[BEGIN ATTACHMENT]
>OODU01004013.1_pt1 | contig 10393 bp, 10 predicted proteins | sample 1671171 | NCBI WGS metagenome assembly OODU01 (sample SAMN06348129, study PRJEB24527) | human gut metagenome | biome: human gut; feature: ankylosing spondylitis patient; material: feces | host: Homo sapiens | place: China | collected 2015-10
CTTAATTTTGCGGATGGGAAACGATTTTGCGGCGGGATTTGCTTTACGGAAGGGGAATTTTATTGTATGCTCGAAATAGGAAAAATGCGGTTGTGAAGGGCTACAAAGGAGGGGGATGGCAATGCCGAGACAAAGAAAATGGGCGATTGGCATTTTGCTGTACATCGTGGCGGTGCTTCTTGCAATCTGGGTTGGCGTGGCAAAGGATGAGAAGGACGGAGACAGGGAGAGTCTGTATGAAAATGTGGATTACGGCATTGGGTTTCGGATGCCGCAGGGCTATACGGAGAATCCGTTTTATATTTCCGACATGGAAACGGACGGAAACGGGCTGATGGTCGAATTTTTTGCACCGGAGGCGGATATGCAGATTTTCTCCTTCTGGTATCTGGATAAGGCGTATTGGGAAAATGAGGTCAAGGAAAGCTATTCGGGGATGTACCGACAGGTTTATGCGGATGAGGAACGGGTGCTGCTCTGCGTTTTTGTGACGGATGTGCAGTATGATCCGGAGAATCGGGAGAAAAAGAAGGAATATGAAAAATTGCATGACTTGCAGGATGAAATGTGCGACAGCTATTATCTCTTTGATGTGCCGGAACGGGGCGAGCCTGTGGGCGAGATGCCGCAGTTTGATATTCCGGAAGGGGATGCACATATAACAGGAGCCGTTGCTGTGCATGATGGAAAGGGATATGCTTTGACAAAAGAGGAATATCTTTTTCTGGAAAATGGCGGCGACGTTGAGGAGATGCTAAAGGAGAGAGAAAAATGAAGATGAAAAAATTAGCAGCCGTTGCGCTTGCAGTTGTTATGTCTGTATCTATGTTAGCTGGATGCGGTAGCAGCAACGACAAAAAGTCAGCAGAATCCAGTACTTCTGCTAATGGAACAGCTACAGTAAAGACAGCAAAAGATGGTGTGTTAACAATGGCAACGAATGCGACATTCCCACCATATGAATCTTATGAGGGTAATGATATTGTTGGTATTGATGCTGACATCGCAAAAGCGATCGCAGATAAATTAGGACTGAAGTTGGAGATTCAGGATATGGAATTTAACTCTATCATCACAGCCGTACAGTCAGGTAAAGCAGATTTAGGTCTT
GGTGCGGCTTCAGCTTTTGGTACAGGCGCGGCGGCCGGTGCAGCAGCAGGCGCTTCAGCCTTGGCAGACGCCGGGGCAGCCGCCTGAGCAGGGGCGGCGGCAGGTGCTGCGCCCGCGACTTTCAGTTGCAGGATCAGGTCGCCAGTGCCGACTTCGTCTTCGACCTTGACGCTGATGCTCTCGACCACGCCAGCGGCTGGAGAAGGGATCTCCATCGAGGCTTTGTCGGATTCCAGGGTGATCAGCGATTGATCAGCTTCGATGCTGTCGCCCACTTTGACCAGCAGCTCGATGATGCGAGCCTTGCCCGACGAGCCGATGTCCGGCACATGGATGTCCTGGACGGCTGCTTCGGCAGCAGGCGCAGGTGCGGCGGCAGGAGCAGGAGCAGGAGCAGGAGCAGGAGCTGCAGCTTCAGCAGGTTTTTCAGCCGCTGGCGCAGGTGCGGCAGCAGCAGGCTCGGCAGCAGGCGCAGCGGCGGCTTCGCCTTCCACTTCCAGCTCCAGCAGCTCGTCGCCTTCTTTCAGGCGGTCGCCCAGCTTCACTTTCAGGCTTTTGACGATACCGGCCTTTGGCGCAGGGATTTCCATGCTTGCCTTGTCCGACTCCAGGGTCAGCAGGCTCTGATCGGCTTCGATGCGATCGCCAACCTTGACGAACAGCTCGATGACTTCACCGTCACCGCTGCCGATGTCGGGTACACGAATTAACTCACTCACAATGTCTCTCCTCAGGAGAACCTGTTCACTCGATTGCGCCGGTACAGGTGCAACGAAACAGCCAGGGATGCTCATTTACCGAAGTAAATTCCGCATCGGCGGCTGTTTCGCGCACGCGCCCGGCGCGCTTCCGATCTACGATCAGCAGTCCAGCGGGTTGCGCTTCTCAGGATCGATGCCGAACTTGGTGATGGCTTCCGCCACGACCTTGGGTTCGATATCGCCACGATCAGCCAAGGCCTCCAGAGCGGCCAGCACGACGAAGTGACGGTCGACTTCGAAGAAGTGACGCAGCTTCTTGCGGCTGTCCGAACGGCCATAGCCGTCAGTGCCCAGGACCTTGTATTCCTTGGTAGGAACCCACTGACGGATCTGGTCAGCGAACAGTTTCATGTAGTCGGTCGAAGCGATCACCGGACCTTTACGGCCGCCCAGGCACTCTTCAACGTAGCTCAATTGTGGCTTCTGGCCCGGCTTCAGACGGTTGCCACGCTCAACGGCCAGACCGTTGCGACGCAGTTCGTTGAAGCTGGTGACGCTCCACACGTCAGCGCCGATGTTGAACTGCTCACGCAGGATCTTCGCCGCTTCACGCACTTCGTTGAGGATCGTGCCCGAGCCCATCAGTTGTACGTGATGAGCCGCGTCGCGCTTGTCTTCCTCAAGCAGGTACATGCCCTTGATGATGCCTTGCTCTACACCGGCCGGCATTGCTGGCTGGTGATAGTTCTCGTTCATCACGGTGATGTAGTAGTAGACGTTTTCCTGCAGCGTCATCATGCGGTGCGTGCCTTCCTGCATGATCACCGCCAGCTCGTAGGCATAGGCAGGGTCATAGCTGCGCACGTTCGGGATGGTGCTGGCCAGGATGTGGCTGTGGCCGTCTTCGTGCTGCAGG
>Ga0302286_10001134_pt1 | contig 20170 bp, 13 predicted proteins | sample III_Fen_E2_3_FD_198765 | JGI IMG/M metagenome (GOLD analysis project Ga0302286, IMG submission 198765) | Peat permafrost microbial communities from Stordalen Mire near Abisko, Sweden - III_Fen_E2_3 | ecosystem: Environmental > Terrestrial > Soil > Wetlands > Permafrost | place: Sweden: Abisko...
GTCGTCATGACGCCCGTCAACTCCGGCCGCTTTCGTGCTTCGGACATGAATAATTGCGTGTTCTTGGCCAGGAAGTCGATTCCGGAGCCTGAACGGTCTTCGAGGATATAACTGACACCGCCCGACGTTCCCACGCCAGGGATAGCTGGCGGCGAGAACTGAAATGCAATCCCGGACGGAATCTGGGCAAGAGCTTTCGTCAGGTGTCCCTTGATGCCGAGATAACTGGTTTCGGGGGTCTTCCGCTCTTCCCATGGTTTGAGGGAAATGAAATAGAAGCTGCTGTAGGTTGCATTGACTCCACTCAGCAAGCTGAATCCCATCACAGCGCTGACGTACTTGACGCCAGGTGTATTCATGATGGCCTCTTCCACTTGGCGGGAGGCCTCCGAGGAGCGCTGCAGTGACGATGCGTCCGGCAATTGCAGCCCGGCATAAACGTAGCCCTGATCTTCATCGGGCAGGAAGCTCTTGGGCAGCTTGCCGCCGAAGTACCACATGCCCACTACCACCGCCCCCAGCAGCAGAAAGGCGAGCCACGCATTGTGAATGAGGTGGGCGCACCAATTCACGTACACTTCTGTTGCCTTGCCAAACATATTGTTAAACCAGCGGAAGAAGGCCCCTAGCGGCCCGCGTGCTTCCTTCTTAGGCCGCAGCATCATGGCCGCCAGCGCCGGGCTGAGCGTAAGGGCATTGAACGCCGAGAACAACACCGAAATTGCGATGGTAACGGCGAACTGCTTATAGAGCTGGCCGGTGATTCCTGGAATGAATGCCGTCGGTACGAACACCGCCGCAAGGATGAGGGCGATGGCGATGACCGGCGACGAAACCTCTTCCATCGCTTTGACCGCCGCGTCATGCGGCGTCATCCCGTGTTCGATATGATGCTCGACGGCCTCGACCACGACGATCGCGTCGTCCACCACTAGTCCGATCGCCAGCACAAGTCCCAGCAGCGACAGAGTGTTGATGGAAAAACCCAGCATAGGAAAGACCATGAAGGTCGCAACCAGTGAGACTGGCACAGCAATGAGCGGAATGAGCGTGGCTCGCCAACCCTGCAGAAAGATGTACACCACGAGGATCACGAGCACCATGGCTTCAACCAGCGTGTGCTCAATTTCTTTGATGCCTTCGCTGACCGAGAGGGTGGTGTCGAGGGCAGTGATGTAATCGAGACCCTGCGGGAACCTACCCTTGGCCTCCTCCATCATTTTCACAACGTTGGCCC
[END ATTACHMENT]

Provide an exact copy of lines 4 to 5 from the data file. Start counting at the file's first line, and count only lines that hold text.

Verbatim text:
>Ga0302286_10001134_pt1 | contig 20170 bp, 13 predicted proteins | sample III_Fen_E2_3_FD_198765 | JGI IMG/M metagenome (GOLD analysis project Ga0302286, IMG submission 198765) | Peat permafrost microbial communities from Stordalen Mire near Abisko, Sweden - III_Fen_E2_3 | ecosystem: Environmental > Terrestrial > Soil > Wetlands > Permafrost | place: Sweden: Abisko...
GTCGTCATGACGCCCGTCAACTCCGGCCGCTTTCGTGCTTCGGACATGAATAATTGCGTGTTCTTGGCCAGGAAGTCGATTCCGGAGCCTGAACGGTCTTCGAGGATATAACTGACACCGCCCGACGTTCCCACGCCAGGGATAGCTGGCGGCGAGAACTGAAATGCAATCCCGGACGGAATCTGGGCAAGAGCTTTCGTCAGGTGTCCCTTGATGCCGAGATAACTGGTTTCGGGGGTCTTCCGCTCTTCCCATGGTTTGAGGGAAATGAAATAGAAGCTGCTGTAGGTTGCATTGACTCCACTCAGCAAGCTGAATCCCATCACAGCGCTGACGTACTTGACGCCAGGTGTATTCATGATGGCCTCTTCCACTTGGCGGGAGGCCTCCGAGGAGCGCTGCAGTGACGATGCGTCCGGCAATTGCAGCCCGGCATAAACGTAGCCCTGATCTTCATCGGGCAGGAAGCTCTTGGGCAGCTTGCCGCCGAAGTACCACATGCCCACTACCACCGCCCCCAGCAGCAGAAAGGCGAGCCACGCATTGTGAATGAGGTGGGCGCACCAATTCACGTACACTTCTGTTGCCTTGCCAAACATATTGTTAAACCAGCGGAAGAAGGCCCCTAGCGGCCCGCGTGCTTCCTTCTTAGGCCGCAGCATCATGGCCGCCAGCGCCGGGCTGAGCGTAAGGGCATTGAACGCCGAGAACAACACCGAAATTGCGATGGTAACGGCGAACTGCTTATAGAGCTGGCCGGTGATTCCTGGAATGAATGCCGTCGGTACGAACACCGCCGCAAGGATGAGGGCGATGGCGATGACCGGCGACGAAACCTCTTCCATCGCTTTGACCGCCGCGTCATGCGGCGTCATCCCGTGTTCGATATGATGCTCGACGGCCTCGACCACGACGATCGCGTCGTCCACCACTAGTCCGATCGCCAGCACAAGTCCCAGCAGCGACAGAGTGTTGATGGAAAAACCCAGCATAGGAAAGACCATGAAGGTCGCAACCAGTGAGACTGGCACAGCAATGAGCGGAATGAGCGTGGCTCGCCAACCCTGCAGAAAGATGTACACCACGAGGATCACGAGCACCATGGCTTCAACCAGCGTGTGCTCAATTTCTTTGATGCCTTCGCTGACCGAGAGGGTGGTGTCGAGGGCAGTGATGTAATCGAGACCCTGCGGGAACCTACCCTTGGCCTCCTCCATCATTTTCACAACGTTGGCCC